Accountants used to come into the job with a smattering of commercial practice and some book-keeping. Now the Bachelor of Business degree is the starting point. Does business perform any better?

Nursing and a host of other occupations have gone down similar tracks. Why? Well the answer might be to do with pay equity and the strange belief that pay should somehow be glued to qualifications.

Then there was the demise of apprenticeships. The government through its agencies such as the Railways, Post and Telegraph, Public Works. Tourism and Hospitality Corporation, the Armed Services was the employer of 80% of New Zealand’s apprenticeships. When the government decreased its involvement in the economy during the 1980’s it took the apprenticeship system down with it. All attempts to find ways of reviving the robust scheme we once had have been disappointing in terms of the results achieved.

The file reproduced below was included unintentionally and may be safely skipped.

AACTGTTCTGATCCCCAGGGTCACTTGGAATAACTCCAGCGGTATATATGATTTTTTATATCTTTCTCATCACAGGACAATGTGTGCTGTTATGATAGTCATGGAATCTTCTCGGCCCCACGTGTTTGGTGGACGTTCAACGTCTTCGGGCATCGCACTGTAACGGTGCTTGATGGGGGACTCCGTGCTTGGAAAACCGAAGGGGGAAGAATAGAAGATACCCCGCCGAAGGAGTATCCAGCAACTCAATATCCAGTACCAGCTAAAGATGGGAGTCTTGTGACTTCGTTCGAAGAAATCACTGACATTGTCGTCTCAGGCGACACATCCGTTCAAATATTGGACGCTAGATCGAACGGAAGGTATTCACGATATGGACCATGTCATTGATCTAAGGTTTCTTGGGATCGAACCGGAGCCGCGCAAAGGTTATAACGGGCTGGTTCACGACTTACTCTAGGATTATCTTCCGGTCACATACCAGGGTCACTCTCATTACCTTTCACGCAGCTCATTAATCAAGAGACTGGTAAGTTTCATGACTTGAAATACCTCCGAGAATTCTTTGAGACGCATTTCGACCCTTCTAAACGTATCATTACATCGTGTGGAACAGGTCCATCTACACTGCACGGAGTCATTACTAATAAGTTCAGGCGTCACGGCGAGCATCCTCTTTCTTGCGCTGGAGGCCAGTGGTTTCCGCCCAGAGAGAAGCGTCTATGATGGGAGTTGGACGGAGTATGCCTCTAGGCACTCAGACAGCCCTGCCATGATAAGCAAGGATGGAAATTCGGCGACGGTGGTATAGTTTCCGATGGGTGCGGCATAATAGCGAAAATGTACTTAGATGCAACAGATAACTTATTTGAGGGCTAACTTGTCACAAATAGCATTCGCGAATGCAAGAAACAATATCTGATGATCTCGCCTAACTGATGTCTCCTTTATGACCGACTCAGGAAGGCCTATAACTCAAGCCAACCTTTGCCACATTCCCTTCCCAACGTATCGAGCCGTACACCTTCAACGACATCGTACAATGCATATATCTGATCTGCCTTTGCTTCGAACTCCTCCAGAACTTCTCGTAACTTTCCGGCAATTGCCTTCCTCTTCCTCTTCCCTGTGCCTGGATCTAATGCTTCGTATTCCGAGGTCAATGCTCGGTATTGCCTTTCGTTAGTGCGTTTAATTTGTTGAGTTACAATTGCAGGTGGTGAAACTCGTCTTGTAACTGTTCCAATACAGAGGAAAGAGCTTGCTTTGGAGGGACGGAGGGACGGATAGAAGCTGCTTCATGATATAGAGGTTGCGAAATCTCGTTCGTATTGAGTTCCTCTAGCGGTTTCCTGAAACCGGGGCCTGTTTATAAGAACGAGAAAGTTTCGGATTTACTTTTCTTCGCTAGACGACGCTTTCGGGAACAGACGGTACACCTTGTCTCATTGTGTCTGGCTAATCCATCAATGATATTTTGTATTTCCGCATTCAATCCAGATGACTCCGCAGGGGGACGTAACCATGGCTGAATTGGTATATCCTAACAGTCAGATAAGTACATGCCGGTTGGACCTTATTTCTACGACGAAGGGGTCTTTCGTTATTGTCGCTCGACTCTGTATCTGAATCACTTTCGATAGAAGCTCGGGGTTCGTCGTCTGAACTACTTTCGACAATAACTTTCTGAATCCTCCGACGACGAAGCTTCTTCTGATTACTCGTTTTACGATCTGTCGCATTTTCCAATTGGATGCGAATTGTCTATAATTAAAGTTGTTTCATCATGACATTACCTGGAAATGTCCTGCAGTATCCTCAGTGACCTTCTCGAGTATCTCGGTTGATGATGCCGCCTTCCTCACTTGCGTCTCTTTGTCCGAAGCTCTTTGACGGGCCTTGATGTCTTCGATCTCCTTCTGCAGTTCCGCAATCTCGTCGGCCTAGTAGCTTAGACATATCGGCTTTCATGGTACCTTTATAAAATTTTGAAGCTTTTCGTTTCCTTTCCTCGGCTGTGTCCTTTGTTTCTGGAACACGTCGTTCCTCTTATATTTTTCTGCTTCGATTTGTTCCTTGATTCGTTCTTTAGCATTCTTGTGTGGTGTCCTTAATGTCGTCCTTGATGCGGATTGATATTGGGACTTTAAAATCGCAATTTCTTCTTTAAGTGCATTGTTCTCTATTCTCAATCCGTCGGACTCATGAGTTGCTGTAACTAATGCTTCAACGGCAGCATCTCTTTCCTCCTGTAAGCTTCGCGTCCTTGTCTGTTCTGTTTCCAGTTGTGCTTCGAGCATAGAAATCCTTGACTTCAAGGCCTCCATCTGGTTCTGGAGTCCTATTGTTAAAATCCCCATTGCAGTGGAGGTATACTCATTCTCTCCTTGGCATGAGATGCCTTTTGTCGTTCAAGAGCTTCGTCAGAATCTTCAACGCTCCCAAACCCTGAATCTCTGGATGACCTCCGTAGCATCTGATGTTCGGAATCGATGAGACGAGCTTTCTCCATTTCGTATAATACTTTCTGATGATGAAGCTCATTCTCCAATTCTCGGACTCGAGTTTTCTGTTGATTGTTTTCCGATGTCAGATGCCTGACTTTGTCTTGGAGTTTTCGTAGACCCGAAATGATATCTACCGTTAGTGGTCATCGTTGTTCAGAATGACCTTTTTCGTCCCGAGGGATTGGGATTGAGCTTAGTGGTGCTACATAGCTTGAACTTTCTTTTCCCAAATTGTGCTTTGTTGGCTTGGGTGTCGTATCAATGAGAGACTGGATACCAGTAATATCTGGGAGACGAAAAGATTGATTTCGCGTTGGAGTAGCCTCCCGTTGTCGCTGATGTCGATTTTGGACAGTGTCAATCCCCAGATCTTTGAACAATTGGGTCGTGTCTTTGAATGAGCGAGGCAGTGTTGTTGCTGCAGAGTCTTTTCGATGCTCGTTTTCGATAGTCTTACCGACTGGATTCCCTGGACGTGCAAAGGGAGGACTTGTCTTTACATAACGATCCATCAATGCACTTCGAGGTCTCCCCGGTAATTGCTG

That is because these replacement schemes don’t reflect the basic elements of an apprenticeship. Central is the master-tradesperson relationship with the novice. The trade was learnt from the experienced and wise exponent of the trade in the real setting of the job, under the pressures and conditions of doing the job and working for real bosses who had real clients. Theory developed out of practice and was not a disintegrated part of the programme.